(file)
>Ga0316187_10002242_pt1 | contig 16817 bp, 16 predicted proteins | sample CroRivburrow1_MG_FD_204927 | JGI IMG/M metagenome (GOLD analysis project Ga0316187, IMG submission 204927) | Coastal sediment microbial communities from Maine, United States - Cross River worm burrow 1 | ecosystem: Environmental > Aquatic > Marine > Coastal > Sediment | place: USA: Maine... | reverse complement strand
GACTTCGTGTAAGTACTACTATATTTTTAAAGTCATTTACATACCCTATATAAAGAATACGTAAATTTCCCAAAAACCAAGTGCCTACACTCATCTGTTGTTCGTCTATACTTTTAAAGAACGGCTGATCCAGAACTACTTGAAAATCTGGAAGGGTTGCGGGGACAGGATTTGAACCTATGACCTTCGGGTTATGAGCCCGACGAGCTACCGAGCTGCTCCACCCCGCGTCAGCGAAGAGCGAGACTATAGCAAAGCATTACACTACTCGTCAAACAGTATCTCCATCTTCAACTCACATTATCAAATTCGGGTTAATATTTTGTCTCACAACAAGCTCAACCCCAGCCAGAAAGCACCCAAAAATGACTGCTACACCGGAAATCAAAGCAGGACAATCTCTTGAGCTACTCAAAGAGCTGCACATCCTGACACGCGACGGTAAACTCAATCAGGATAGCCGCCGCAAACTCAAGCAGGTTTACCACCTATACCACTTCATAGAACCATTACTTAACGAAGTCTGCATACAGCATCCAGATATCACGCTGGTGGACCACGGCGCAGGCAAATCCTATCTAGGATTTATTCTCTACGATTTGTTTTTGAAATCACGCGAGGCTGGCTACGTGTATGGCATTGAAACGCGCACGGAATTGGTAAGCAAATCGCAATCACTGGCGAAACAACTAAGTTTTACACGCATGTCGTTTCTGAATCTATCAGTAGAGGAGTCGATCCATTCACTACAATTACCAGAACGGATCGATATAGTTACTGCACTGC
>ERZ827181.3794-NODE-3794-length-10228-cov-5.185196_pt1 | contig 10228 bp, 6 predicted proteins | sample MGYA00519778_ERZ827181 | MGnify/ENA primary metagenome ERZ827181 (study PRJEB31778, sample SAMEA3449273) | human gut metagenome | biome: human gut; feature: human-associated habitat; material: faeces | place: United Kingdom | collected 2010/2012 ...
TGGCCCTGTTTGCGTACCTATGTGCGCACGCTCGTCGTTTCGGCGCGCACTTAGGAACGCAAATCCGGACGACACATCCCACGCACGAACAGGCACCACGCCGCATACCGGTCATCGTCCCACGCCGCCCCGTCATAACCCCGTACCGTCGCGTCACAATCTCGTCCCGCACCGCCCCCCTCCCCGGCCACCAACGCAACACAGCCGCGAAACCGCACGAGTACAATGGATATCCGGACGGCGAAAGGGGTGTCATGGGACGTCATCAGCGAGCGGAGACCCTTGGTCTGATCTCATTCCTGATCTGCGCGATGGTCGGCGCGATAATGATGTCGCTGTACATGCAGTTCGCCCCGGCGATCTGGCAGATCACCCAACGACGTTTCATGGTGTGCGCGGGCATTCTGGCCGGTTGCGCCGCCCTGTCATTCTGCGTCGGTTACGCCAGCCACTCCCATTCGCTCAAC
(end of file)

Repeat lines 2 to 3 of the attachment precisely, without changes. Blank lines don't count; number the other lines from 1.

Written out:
GACTTCGTGTAAGTACTACTATATTTTTAAAGTCATTTACATACCCTATATAAAGAATACGTAAATTTCCCAAAAACCAAGTGCCTACACTCATCTGTTGTTCGTCTATACTTTTAAAGAACGGCTGATCCAGAACTACTTGAAAATCTGGAAGGGTTGCGGGGACAGGATTTGAACCTATGACCTTCGGGTTATGAGCCCGACGAGCTACCGAGCTGCTCCACCCCGCGTCAGCGAAGAGCGAGACTATAGCAAAGCATTACACTACTCGTCAAACAGTATCTCCATCTTCAACTCACATTATCAAATTCGGGTTAATATTTTGTCTCACAACAAGCTCAACCCCAGCCAGAAAGCACCCAAAAATGACTGCTACACCGGAAATCAAAGCAGGACAATCTCTTGAGCTACTCAAAGAGCTGCACATCCTGACACGCGACGGTAAACTCAATCAGGATAGCCGCCGCAAACTCAAGCAGGTTTACCACCTATACCACTTCATAGAACCATTACTTAACGAAGTCTGCATACAGCATCCAGATATCACGCTGGTGGACCACGGCGCAGGCAAATCCTATCTAGGATTTATTCTCTACGATTTGTTTTTGAAATCACGCGAGGCTGGCTACGTGTATGGCATTGAAACGCGCACGGAATTGGTAAGCAAATCGCAATCACTGGCGAAACAACTAAGTTTTACACGCATGTCGTTTCTGAATCTATCAGTAGAGGAGTCGATCCATTCACTACAATTACCAGAACGGATCGATATAGTTACTGCACTGC
>ERZ827181.3794-NODE-3794-length-10228-cov-5.185196_pt1 | contig 10228 bp, 6 predicted proteins | sample MGYA00519778_ERZ827181 | MGnify/ENA primary metagenome ERZ827181 (study PRJEB31778, sample SAMEA3449273) | human gut metagenome | biome: human gut; feature: human-associated habitat; material: faeces | place: United Kingdom | collected 2010/2012 ...